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SBM Intel hints on factor responsible for food insecurity in Nigeria



SBM Intel

Not less than 47 percent of farmers have zero access to storage facilities during harvest, which could rise to 60 percent for tubers, fruits, and vegetables.

The SBM Intel, a geopolitical research and strategic communications consulting firm, disclosed this in a report titled: “Nigerians just want to eat: Analysis of Farmers and Food Transporters challenges likely to impede National Food Security.”

The report read: “Agricultural products are easily perishable while production remains seasonal, and demand for farm produce is present throughout the year.”

 “In our survey, almost half (47%) of the farmers interviewed had no access to any kind of storage facilities. The lack of storage facilities contributes to post-harvest losses which could get as high as 60% for tubers, fruits and vegetables.”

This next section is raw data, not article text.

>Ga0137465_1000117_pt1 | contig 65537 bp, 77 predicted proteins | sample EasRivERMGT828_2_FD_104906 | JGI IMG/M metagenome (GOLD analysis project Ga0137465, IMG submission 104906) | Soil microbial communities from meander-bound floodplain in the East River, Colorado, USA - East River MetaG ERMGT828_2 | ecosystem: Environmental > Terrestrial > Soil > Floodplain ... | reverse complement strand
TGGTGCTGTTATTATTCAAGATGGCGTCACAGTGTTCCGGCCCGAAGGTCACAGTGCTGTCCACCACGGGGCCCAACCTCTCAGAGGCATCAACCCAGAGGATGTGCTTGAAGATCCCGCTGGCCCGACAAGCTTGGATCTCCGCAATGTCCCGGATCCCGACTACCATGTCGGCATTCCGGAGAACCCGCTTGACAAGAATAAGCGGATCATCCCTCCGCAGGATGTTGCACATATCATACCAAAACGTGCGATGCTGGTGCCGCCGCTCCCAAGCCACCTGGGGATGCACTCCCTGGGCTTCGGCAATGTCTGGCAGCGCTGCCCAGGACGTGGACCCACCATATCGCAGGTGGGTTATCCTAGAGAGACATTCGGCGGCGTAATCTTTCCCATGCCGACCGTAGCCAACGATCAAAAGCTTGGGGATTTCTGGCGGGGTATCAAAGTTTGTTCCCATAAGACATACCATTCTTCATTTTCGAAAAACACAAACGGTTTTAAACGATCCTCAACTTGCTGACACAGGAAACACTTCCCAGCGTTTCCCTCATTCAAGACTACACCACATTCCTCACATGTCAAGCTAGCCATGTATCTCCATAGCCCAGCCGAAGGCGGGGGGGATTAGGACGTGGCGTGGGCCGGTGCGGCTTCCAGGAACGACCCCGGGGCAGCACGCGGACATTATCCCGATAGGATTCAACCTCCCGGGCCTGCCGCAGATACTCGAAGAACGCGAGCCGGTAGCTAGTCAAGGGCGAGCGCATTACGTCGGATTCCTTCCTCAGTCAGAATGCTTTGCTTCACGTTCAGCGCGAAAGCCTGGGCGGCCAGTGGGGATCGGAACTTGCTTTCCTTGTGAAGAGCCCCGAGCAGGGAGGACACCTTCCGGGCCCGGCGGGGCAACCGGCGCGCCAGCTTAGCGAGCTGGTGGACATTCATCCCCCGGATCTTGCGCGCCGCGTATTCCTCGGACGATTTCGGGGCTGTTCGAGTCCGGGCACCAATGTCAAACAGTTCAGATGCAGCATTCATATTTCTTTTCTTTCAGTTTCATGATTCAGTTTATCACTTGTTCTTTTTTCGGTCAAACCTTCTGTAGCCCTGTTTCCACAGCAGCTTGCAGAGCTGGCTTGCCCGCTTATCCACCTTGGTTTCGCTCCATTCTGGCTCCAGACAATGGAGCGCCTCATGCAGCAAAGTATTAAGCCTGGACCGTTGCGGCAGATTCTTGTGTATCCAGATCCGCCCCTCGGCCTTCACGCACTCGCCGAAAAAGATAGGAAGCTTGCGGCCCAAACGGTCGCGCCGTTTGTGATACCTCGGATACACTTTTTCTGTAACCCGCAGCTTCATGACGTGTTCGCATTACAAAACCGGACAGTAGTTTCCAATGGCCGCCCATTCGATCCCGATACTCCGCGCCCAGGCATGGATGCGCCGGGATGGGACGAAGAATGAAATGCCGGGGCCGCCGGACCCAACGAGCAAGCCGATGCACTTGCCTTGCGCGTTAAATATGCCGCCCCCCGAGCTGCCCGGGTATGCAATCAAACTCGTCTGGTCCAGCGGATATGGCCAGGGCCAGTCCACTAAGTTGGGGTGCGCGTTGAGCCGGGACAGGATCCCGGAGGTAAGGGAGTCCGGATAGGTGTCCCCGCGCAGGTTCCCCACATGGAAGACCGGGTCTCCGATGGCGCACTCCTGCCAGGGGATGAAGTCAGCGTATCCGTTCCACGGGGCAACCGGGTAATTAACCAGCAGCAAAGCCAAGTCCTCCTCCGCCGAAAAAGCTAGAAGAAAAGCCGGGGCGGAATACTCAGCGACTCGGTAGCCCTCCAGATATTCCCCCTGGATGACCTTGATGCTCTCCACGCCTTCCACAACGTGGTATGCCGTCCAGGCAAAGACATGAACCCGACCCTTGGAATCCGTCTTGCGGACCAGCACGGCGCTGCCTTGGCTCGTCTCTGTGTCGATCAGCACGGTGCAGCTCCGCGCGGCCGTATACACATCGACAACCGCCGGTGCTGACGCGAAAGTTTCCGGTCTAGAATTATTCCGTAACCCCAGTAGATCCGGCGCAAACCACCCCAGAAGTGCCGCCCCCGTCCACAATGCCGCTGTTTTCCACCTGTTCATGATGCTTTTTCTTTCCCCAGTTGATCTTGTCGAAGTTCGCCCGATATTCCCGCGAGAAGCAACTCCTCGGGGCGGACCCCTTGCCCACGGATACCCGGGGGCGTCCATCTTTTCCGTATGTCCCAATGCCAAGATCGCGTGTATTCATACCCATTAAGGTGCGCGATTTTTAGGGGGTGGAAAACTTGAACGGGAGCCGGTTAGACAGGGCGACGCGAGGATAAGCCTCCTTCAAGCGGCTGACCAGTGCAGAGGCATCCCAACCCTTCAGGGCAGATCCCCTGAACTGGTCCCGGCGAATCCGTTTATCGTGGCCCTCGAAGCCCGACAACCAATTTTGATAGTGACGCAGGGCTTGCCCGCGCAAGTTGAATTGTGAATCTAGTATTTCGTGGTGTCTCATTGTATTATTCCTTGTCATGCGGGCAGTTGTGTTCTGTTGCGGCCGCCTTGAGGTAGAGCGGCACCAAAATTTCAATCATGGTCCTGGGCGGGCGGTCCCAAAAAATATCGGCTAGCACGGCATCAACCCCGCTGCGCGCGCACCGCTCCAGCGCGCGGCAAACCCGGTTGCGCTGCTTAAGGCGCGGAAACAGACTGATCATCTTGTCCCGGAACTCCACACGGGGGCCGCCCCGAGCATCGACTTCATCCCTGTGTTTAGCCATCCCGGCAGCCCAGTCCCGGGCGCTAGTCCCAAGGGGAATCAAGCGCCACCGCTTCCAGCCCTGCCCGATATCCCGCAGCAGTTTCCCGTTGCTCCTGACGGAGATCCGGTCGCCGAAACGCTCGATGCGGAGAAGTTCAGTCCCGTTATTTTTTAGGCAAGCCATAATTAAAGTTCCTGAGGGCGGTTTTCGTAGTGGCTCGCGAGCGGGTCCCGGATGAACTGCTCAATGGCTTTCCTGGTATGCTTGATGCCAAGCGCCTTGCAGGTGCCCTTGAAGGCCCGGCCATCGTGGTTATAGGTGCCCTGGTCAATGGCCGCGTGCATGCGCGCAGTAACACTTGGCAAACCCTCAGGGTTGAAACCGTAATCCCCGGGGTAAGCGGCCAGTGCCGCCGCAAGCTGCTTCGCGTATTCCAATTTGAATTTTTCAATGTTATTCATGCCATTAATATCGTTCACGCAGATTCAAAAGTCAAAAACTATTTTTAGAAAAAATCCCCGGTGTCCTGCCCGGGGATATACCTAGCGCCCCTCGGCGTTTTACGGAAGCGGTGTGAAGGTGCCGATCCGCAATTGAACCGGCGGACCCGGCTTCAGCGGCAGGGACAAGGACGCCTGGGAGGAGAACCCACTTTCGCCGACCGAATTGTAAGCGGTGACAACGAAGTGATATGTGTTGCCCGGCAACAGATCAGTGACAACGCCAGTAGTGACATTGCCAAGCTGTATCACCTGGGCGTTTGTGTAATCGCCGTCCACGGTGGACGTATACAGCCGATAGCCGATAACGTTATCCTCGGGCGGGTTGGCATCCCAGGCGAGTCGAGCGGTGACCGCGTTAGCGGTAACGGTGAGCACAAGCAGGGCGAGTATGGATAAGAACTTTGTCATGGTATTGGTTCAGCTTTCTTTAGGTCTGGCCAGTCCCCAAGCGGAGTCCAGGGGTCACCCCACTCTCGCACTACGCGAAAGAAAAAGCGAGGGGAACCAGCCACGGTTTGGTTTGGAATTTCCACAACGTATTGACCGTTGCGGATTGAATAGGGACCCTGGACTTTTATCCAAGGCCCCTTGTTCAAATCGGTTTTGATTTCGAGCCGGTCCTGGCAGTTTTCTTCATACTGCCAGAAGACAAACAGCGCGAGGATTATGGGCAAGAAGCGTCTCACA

Speaking about the factor contributing to losses during harvests, SBM Intel said: “others occur while the commodities are in transit, during offloading (due to poor handling), and in varying degrees in the entire process from farm to fork.”

The report urged that for Nigeria to avert a food security catastrophe, state and federal governments need to prevent “even higher food prices across the country through various short and long term measures.”

They said: “In the immediate, the government must fully reopen land borders and end the ban on using forex to import staple crops.

“After placing maize on the list of items no longer eligible for foreign exchange only on 14 July 2020, the President announced the release of 30,000 tons of maize from emergency reserves on 2 September, and also gave approval to four firms for the importation of 200,000 tons of maize.                                     

“This could replicate itself for items like rice and cassava in the coming months, items which millions of Nigerians depend on for sustenance.

“For the longer term, wider adoption of irrigation, facilitating the provision of early maturing and drought-resistant crop varieties and a switch to climate-smart agriculture is the best way to guard against crop failure and poor yields.”

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